Which leads to Judge Taney. As you recall, in May 1861 President Lincoln suspended Habeas Corpus and ordered the arrest of John Merryman, a secessionist. Judge Taney, the Chief Justice of the Supreme Court (acting as a district judge), issued a writ of Habeas Corpus, demanding that the Army, who had arrested Merryman and was holding him, bring him to the court. Lincoln and the Army ignored the Court Order. (Congress later passed a law suspending habeas corpus, per Article I of the Constitution).
Judge Taney may not have liked it, but he had no actual ability to enforce his writ.
What has that got to do with the virus?
Well, as various governors declare states of emergency, they’re acting on laws drafted by their state legislatures to give them various authorities during emergencies. Like Lincoln’s actions, some of these powers may be un-Constitutional, but until the crisis ends and you can reach a federal court, would that matter?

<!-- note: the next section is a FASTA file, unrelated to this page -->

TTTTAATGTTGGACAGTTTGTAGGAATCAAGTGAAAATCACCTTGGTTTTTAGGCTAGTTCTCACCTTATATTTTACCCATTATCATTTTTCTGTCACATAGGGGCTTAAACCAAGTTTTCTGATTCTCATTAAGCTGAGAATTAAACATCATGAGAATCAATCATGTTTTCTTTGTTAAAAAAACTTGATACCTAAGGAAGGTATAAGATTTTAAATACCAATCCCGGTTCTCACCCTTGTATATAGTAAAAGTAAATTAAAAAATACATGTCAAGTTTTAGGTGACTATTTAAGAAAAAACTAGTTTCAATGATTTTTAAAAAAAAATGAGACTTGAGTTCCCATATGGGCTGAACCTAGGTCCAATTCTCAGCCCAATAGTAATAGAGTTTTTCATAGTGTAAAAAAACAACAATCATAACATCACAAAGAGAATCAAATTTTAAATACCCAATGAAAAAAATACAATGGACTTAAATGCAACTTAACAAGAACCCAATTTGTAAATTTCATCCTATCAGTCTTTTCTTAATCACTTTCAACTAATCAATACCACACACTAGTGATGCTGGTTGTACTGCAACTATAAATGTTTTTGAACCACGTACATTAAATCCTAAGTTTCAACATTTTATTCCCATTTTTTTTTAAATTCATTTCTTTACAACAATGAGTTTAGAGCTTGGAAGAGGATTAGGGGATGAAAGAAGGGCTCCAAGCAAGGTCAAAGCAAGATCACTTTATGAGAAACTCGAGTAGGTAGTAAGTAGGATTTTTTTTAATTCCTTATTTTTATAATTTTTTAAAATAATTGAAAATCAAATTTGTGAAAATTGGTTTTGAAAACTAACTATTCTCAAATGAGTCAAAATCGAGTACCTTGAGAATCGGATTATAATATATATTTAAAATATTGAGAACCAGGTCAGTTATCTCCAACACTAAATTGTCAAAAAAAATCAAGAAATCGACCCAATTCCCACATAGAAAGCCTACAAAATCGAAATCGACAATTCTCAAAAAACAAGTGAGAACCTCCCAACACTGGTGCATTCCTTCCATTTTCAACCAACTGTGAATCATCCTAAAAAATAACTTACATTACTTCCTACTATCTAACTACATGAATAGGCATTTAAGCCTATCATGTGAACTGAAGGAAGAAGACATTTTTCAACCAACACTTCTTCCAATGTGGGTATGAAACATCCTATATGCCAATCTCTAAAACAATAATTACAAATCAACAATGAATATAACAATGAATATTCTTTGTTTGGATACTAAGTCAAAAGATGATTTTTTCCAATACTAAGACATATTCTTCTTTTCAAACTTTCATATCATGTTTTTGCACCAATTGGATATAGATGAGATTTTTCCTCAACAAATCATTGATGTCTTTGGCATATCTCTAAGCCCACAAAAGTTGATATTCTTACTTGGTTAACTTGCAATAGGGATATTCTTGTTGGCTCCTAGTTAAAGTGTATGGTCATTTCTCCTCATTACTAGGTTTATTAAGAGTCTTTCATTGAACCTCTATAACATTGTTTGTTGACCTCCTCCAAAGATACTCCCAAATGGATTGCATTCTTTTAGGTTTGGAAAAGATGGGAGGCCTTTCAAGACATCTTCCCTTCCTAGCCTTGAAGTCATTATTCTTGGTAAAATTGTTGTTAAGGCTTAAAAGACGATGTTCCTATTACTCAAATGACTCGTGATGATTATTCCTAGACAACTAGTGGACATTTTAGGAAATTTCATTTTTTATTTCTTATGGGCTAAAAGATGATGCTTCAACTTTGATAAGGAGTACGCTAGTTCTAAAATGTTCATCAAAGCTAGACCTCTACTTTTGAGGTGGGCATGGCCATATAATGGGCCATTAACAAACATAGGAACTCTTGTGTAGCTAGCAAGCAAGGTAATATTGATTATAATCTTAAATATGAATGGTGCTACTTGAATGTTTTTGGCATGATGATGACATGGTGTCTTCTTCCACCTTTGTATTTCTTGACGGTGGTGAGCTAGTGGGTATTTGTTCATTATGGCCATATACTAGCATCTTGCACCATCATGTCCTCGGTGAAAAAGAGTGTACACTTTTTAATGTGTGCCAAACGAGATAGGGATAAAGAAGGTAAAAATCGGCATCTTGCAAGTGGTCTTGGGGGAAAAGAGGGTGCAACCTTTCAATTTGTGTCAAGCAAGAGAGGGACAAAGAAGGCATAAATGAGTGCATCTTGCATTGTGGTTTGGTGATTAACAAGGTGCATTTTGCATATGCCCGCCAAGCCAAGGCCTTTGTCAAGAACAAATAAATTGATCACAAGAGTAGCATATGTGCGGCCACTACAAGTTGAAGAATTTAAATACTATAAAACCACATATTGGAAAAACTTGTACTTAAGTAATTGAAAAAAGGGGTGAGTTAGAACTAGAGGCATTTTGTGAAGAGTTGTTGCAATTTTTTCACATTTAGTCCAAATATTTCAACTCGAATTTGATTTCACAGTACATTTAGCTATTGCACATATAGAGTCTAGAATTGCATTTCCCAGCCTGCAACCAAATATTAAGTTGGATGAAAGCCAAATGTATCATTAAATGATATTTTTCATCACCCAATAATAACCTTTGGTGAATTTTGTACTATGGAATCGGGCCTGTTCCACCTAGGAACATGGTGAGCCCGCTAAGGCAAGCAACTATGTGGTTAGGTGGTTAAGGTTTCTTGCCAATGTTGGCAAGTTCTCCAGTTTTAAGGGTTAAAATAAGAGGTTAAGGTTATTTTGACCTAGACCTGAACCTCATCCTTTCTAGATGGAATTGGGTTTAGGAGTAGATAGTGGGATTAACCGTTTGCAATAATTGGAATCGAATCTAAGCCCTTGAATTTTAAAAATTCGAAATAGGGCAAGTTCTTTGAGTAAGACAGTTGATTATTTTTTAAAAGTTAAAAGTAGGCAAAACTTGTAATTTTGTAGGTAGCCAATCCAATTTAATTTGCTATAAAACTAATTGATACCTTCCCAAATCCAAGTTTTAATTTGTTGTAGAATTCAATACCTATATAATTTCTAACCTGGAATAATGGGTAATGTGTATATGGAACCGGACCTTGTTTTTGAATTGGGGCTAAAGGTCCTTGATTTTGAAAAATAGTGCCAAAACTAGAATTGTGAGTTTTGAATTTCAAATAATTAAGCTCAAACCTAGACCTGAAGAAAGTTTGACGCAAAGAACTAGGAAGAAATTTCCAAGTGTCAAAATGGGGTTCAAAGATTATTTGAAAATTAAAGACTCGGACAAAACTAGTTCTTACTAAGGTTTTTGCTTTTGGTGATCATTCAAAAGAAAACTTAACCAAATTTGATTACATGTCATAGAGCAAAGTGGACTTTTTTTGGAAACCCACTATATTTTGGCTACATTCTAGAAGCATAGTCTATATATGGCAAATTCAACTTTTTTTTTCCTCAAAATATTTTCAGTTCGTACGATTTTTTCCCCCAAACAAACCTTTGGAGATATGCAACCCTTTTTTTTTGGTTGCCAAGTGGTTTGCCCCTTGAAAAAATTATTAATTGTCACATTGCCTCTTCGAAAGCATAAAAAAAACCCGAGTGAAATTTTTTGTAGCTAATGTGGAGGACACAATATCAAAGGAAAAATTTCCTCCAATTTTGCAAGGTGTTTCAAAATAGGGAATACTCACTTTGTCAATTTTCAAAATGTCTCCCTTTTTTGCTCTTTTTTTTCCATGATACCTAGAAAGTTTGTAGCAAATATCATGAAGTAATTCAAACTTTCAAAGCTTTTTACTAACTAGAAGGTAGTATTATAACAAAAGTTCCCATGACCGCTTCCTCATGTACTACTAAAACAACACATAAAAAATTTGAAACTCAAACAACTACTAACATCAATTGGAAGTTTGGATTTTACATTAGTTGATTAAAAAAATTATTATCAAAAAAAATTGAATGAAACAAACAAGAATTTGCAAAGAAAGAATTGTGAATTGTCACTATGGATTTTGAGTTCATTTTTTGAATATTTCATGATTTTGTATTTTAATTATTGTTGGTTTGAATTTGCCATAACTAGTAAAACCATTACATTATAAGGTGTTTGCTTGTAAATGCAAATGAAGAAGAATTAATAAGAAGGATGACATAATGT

And when the virus goes away - and it will - how quickly do the governors give up their powers? That, too bears watching. (Remember, they work for us, not the other way around.) The virus is an awful thing. And so would be living in a dictatorship.
So, we need to be ready - after this is over - to go back and make certain that our emergency laws are written so that they are both effective and constitutional, that they clearly define limits to the power of the governors. And then ride herd on our governments - particularly on state legislative bodies - to ensure the states are ready to do as they say: prepare, prevent, respond, and recover. And do it within the Constitution…